Recognizing and Preventing Heatstroke in Dogs
Aug 31, 2018 03:15PM
● By Dr. Gary Zinderman
Living in Florida means warm temperatures. Hot environments can cause heatstroke in dogs so it is important to consider your pet’s safety and the factors that can contribute to overheating. Dogs eliminate heat by panting. When panting isn’t enough, their body temperature rises and can be fatal if not addressed quickly.
Watch for these signs your dog may be overheating:
- excessive panting and drooling
- difficulty breathing
- weakness and collapse
- bloody diarrhea
Keep in mind that the ambient temperature may be lower than the actual temperature your pet feels. For example, the radiant heat that is given off by asphalt or beach sand is significantly hotter than the air temperature. Pets are lower to the ground than we are, so they absorb more heat and overheat more quickly.
Keep your pets cool
Pets that are outside should have ample shade and water available at all times. Bulldogs and other brachycephalic breeds (e.g., Boxers, Shihtzu, Pugs, Boston Terriers, etc.) are more prone to heat stroke than other dogs. These dogs need to be watched very closely when outside in hot weather as they will overheat quickly.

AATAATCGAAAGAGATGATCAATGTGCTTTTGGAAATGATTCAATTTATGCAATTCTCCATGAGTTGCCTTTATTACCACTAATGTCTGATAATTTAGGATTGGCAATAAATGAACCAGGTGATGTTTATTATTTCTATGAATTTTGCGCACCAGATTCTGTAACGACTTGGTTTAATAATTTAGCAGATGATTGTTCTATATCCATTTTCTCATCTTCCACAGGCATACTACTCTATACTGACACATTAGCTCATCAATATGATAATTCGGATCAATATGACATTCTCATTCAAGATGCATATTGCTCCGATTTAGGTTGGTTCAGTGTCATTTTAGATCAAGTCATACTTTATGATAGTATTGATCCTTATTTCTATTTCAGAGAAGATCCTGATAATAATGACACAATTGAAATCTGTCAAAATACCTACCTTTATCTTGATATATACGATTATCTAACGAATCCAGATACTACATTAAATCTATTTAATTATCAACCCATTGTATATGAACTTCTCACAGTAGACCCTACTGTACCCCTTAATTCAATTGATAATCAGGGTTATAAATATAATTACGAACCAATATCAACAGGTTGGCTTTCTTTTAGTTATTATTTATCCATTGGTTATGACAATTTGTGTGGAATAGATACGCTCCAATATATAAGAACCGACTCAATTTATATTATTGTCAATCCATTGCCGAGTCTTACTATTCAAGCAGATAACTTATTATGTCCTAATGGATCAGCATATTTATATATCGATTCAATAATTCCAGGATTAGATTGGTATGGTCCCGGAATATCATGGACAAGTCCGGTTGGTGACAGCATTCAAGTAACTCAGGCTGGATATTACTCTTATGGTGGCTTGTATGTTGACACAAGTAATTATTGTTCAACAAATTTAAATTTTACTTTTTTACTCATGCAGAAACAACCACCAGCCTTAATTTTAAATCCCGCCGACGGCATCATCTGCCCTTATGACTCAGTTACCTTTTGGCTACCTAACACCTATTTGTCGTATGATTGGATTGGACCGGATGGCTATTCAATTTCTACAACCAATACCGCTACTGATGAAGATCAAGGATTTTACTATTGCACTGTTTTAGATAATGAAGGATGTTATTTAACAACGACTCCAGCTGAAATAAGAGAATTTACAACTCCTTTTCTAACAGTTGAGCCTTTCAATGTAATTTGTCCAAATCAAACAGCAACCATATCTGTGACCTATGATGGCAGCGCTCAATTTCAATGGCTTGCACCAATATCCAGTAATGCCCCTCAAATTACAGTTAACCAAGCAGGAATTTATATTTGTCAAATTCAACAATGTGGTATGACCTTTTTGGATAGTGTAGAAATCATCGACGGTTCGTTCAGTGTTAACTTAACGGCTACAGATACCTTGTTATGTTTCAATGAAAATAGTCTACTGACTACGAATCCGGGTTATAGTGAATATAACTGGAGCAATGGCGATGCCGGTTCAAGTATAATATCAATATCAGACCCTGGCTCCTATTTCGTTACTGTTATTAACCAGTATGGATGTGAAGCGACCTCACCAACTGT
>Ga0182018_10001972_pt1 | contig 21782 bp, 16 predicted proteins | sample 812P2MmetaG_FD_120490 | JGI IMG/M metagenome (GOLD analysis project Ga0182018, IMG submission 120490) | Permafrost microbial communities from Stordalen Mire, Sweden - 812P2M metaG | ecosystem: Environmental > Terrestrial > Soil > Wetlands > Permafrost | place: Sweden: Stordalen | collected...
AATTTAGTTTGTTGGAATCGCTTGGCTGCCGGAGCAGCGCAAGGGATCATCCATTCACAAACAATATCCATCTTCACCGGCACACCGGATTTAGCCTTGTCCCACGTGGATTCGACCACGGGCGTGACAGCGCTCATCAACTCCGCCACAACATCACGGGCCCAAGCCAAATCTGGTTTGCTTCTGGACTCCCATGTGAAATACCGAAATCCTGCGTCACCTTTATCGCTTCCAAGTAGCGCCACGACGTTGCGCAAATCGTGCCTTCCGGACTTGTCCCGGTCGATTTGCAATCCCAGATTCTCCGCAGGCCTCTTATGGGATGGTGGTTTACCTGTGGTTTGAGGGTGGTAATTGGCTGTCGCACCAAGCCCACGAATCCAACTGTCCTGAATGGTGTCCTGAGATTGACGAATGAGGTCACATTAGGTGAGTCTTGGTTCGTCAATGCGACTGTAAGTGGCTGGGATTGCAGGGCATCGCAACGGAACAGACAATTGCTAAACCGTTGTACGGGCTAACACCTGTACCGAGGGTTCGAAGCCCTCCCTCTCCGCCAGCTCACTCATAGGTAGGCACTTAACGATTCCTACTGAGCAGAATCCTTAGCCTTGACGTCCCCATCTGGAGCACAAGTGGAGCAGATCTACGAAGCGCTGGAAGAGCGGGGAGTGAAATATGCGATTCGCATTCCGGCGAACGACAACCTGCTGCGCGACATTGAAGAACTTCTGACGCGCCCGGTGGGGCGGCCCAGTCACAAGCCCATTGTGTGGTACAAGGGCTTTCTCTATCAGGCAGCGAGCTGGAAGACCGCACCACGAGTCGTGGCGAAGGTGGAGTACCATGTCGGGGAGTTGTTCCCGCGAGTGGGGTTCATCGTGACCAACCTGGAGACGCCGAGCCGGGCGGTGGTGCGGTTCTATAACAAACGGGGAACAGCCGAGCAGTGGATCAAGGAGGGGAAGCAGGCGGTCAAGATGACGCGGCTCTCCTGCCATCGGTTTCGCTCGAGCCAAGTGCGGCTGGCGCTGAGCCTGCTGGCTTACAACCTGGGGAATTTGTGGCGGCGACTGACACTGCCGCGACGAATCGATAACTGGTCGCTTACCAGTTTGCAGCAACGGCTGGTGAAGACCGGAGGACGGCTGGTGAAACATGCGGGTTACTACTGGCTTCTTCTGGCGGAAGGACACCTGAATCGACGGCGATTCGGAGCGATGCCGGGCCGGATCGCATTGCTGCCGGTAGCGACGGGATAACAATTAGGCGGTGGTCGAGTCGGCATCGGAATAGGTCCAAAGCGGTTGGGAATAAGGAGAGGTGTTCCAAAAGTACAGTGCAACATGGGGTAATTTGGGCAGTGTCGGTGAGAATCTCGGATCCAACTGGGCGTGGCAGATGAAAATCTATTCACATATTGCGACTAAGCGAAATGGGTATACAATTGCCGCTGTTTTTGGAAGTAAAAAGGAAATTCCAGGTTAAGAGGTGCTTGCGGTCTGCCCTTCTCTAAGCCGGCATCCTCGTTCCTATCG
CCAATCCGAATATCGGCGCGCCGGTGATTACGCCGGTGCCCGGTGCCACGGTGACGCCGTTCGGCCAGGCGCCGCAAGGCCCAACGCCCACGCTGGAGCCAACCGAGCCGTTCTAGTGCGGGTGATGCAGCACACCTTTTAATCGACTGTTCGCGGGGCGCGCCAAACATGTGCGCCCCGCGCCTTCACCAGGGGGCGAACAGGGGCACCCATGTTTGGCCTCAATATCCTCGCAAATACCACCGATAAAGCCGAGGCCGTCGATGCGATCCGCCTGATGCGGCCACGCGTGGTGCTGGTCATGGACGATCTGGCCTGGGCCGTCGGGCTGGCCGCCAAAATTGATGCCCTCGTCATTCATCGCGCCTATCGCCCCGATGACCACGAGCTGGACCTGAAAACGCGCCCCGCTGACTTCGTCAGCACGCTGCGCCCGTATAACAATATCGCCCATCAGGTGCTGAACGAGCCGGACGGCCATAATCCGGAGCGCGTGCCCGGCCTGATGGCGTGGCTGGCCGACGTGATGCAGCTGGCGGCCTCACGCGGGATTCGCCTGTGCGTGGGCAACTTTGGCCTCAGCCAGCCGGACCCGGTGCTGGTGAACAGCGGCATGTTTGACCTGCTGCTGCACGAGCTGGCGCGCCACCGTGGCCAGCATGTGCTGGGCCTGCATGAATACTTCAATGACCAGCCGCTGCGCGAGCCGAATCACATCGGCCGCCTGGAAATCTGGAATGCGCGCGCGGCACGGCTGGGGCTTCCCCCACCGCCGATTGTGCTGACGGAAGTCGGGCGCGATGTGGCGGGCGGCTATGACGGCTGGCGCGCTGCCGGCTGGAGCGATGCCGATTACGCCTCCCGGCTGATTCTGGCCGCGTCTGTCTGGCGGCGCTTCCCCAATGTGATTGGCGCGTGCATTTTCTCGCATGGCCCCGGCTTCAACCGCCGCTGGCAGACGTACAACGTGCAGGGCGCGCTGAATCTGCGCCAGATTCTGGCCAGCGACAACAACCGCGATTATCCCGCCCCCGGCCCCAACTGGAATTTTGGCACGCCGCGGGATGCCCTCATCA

If your dog shows any signs of overheating, get him into the shade right away and place cool (not cold) water on them. You can soak t-shirts or towels with water and place them on your pet to help cool him. If a fan is available, allow the fan to blow on the dog to help evaporate the heat. If the dog is alert, allow him to drink cool (not cold) water to allow his body temperature to come down.
If the dog’s body temperature has gotten so high as to cause bloody diarrhea this could have induced a possible blood clotting disorder. Seek emergency veterinary care immediately.
Prevention is Key
Before you take your pet on a beach, trail, or any excursion in the Florida heat consider packing a few items just for your pet in a separate cooler including bottled water (for drinking and emergency soaking), and ice or cool packs to keep water cool. Also bring an umbrella for shade, 2-3 small towels for soaking, and booties for the beach. Keep your pets off the hot sand which can cause severe burns to their paws. If the sand is too hot for your feet, then it is too hot for your dog’s feet.
Gary Zinderman, DVM, CVA, is the owner of Indian Street Animal Clinic. His office is located at 1233 SE Indian Street, 101 in Stuart. For more information on holistic care for your pet, call 772-781-9990 or visit IndianStreetVet.com.